An­cient foot­prints pro­vide mi­gra­tion clue

The Week (US) - - News 21 -

Ar­chae­ol­o­gists have un­earthed, on an is­land off Canada, what they be­lieve are the old­est foot­prints in North Amer­ica, boost­ing the the­ory that an­cient hu­mans first ex­plored the con­ti­nent by walk­ing along the Pa­cific coast. Dis­cov­ered be­neath the dense for­est and thick bogs of Bri­tish Columbia’s Calvert Is­land, the 29 prints date back 13,000 years, to the end of the last ice age. The size of the tracks sug­gests they were left by two adults and a child, walk­ing bare­foot on the beach, re­ports The New York Times. They face in­land, which may in­di­cate that the small group was com­ing ashore af­ter ar­riv­ing on the is­land by boat. It is widely be­lieved that hu­mans first mi­grated to North Amer­ica via a land bridge be­tween Asia and Alaska. But be­cause Canada was at the time cov­ered by two gi­ant ice sheets, it is un­clear how th­ese early set­tlers moved south. While some ar­chae­ol­o­gists be­lieve they trav­eled through an “ice-free cor­ri­dor” be­tween the two sheets, the Calvert Is­land foot­prints sug­gest that other peo­ple ven­tured into the con­ti­nent by hug­ging the Pa­cific coast­line. “This line of re­search is re­ally in its in­fancy,” says lead au­thor Dun­can McLaren, as­sis­tant pro­fes­sor of an­thro­pol­ogy at the Univer­sity of Vic­to­ria and the Hakai In­sti­tute in Bri­tish Columbia. He and his team are now try­ing to lo­cate the set­tle­ments where th­ese coastal ex­plor­ers lived.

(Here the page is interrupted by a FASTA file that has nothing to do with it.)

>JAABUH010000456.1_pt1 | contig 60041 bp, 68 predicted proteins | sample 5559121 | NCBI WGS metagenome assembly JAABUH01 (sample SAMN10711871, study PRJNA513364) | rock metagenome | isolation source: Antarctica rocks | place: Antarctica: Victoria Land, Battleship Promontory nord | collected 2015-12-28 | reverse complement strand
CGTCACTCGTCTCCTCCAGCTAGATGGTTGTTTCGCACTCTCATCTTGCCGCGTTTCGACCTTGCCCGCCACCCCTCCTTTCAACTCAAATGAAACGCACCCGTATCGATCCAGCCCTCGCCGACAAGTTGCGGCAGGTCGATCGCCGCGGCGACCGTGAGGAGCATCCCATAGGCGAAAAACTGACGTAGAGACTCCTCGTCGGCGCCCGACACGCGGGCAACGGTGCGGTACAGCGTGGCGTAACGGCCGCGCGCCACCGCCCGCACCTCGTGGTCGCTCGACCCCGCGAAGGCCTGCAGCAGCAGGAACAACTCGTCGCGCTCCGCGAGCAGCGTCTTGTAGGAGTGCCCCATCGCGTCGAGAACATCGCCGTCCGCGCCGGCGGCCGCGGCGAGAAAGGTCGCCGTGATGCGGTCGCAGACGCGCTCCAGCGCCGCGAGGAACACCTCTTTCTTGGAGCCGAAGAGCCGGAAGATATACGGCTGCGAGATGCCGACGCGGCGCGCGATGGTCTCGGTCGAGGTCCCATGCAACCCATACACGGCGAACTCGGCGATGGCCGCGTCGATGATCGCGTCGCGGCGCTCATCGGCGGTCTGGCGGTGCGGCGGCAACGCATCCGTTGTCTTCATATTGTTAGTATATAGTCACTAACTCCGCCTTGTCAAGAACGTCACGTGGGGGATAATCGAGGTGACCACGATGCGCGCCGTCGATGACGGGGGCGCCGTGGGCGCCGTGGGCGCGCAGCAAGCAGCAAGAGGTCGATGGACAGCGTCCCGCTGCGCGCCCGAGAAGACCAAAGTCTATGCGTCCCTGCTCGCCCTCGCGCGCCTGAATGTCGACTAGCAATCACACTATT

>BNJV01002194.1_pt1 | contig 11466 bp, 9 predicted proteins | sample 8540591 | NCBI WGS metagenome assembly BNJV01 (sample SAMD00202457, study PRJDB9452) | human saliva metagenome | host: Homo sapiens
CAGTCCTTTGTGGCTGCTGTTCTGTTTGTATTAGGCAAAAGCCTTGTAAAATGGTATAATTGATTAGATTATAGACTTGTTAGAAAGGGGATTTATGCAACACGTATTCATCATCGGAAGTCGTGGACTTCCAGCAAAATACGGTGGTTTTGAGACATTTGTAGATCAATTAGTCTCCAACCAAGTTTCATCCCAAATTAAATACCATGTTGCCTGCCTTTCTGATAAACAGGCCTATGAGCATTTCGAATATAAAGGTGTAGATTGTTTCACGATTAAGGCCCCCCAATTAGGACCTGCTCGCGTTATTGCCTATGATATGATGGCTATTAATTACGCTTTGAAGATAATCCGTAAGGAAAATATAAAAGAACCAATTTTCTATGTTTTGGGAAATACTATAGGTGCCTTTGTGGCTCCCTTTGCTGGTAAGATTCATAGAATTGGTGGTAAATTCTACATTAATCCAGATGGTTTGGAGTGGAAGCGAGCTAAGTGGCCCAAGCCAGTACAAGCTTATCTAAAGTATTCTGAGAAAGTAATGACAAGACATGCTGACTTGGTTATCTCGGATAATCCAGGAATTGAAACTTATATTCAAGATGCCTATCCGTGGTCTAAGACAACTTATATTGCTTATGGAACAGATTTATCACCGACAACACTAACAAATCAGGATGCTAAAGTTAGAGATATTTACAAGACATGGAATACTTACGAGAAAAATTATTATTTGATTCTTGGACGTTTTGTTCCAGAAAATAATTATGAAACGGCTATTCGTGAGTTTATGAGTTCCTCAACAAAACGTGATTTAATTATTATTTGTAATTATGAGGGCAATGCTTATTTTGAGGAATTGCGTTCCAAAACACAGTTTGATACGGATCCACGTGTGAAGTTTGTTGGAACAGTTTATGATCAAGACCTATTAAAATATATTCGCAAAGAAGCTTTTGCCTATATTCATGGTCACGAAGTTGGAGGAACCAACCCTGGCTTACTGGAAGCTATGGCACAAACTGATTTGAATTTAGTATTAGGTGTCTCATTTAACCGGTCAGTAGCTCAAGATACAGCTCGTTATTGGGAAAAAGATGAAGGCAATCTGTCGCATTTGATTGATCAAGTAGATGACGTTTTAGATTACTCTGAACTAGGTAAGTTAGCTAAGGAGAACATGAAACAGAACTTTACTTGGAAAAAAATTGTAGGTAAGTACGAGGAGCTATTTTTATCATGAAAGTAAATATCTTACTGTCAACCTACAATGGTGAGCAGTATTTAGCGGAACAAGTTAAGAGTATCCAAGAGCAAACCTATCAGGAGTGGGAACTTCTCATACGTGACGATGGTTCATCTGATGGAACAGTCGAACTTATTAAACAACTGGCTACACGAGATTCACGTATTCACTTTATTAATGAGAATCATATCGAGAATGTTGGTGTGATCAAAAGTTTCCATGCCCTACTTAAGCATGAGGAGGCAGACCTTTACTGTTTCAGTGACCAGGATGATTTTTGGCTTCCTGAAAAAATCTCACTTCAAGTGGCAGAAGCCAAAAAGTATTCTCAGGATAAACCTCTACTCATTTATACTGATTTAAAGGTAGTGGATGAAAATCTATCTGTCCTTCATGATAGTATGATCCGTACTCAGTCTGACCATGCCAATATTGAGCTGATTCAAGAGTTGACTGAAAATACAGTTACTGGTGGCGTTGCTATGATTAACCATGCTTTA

One of the foot­prints, dig­i­tally en­hanced

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